Let's face it, when we go to a concert, we love to hear the performers do their big hits - the ones we love to sing along with when they play on the radio. The performers don't always share the same feelings about performing the songs, and in some cases, they refuse to do so.
It's really not hard to see why that might be the case at times. After all, often the band/performer's biggest hits are recorded when they are young and new to the music world. Decades of singing the same songs at concert after concert can get to be boring and monotonous; in some cases, the performers may no longer feel the same way about the song or its meaning, or perhaps feel the meaning has gotten lost or distorted or is no longer relevant (after all performers as well as the world change over time). For many reasons, when you go to hear some of your favorite performers in concert, they may NOT do some of the hits you love (or they may do them but hate it while they do!).
Here are a few songs that were big hits, but the artists won't (or don't like to ) perform them in live concerts.
Madonna - "Like a Virgin"
This iconic song, along with "Material Girl", from the same album, helped Madonna
become the pop icon that she is. It was a huge hit, and fans still love the song. Madonna, herself, however, does not love it. A few years ago she said she couldn't/wouldn't do the song anymore "I just can't—unless somebody paid me like $30 million," the diva said on a New York radio station interview. Fortunately, for her fans, you can hear it on your favorite music sites, but you won't hear it live from the Material Girl (another song she hates!) herself.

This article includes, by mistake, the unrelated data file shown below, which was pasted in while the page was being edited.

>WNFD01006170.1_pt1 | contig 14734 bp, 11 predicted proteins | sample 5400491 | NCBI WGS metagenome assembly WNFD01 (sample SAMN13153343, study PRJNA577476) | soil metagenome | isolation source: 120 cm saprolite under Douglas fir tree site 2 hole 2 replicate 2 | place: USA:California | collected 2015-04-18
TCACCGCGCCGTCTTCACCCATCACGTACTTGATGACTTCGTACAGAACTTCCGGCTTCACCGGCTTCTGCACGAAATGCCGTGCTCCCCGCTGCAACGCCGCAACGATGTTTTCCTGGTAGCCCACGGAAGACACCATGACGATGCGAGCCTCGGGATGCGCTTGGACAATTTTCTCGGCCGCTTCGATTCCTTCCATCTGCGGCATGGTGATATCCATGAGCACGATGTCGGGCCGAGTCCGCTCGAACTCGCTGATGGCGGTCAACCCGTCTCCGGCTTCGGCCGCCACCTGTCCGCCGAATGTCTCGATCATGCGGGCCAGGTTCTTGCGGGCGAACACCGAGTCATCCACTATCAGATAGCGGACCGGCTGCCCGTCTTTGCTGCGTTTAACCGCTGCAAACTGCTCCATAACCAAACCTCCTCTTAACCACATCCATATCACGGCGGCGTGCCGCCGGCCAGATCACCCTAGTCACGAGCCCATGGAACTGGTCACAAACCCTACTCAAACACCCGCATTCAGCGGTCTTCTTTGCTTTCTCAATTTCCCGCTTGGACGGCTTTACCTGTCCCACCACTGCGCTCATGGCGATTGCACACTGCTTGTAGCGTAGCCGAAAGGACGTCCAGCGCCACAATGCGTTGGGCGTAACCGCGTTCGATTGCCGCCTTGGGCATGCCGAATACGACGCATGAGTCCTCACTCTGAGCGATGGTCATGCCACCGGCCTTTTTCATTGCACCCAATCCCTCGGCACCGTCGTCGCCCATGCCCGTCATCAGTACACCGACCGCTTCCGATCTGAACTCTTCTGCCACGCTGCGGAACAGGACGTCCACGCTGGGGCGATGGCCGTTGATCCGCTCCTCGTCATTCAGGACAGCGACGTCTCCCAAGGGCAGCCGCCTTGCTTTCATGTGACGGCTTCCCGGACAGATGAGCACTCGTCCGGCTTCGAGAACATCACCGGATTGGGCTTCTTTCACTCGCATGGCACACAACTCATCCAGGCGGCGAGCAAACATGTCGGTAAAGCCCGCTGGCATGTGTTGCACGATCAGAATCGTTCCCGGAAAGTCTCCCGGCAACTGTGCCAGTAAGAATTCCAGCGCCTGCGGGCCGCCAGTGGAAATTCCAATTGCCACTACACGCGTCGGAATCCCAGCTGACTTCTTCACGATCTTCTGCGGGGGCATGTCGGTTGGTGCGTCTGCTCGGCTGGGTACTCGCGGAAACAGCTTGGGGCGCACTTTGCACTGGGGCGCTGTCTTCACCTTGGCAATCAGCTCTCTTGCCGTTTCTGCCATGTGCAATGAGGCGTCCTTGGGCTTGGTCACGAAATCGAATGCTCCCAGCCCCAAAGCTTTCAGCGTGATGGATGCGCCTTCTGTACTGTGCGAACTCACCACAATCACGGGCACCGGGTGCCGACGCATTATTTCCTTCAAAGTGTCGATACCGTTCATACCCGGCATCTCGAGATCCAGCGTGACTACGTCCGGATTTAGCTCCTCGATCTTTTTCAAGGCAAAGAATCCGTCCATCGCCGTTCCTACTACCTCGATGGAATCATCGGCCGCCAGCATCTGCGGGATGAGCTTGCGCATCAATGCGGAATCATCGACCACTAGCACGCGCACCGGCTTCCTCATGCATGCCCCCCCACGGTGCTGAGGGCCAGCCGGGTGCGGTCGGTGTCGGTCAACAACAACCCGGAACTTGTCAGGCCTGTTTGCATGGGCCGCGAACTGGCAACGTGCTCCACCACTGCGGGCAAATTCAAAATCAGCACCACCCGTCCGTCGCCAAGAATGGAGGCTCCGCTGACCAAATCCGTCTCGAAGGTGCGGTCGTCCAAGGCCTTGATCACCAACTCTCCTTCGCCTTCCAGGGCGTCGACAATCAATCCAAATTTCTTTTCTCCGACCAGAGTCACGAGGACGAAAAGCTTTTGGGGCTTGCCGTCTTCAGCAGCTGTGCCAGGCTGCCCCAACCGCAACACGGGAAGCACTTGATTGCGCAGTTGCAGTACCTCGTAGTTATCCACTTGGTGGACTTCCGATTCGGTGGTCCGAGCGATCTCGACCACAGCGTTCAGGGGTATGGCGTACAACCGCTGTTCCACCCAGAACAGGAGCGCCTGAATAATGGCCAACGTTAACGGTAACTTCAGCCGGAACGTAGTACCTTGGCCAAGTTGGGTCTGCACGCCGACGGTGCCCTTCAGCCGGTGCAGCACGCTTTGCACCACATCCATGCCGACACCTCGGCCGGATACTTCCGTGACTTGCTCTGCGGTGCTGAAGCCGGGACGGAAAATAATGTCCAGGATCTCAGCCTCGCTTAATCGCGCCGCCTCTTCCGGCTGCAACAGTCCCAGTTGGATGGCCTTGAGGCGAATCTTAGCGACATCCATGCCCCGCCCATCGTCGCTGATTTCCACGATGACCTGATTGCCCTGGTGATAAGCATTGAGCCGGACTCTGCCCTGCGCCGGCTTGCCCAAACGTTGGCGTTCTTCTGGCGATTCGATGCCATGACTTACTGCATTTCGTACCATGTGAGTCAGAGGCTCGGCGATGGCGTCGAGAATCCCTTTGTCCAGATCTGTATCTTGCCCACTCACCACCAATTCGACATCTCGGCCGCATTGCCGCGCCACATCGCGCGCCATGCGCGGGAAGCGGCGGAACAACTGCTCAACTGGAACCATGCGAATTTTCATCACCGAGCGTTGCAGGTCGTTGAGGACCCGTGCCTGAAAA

Led Zepplin - "Stairway to Heaven"
Robert Plant and guitarist Jimmy Page wrote "Stairway to Heaven" in 1971 for their band, Led
Zepplin. The song is one of rock's most iconic tunes, and in nearly every guitar store across the world, you will hear guitarists pick up guitars and play some of the opening riff. And, even people who may not have been around in that era are familiar with the legendary song. However, as early as 17 years after its release, Robert Plant said, in 1988,
"I'd break out in hives if I had to sing that song in every show," Plant said. "I wrote those lyrics and found that song to be of some importance and consequence in 1971, but 17 years later, I don't know. It's just not for me." And, while Plant HAS played the song a handful of times since then in concert, it's not one he enjoys.
Radiohead - "Creep"
"Creep" was originally not intended to be released as a single. The band wasn't overly fond of it, but some of the record company executives felt it had potential and the song was released as the band's first single. While it had limited success initially, the song
eventually gained momentum and became the band's biggest hit. Internally, the band often referred to the song as 'Crap', and for several years would not perform it in concert. Thom Yorke, the lead singer, and writer of the song said he was not happy with the lyrics, and he "thought they were pretty crap". The band later softened its stance about the song and did play it some, but even so, Yorke confessed that there were times when singing it that he wanted to stop playing it mid-way through the song.
Beastie Boys - "(You Gotta) Fight for Your Right (to Party)"
From the standpoint of the band, the biggest problem with the song is that the fans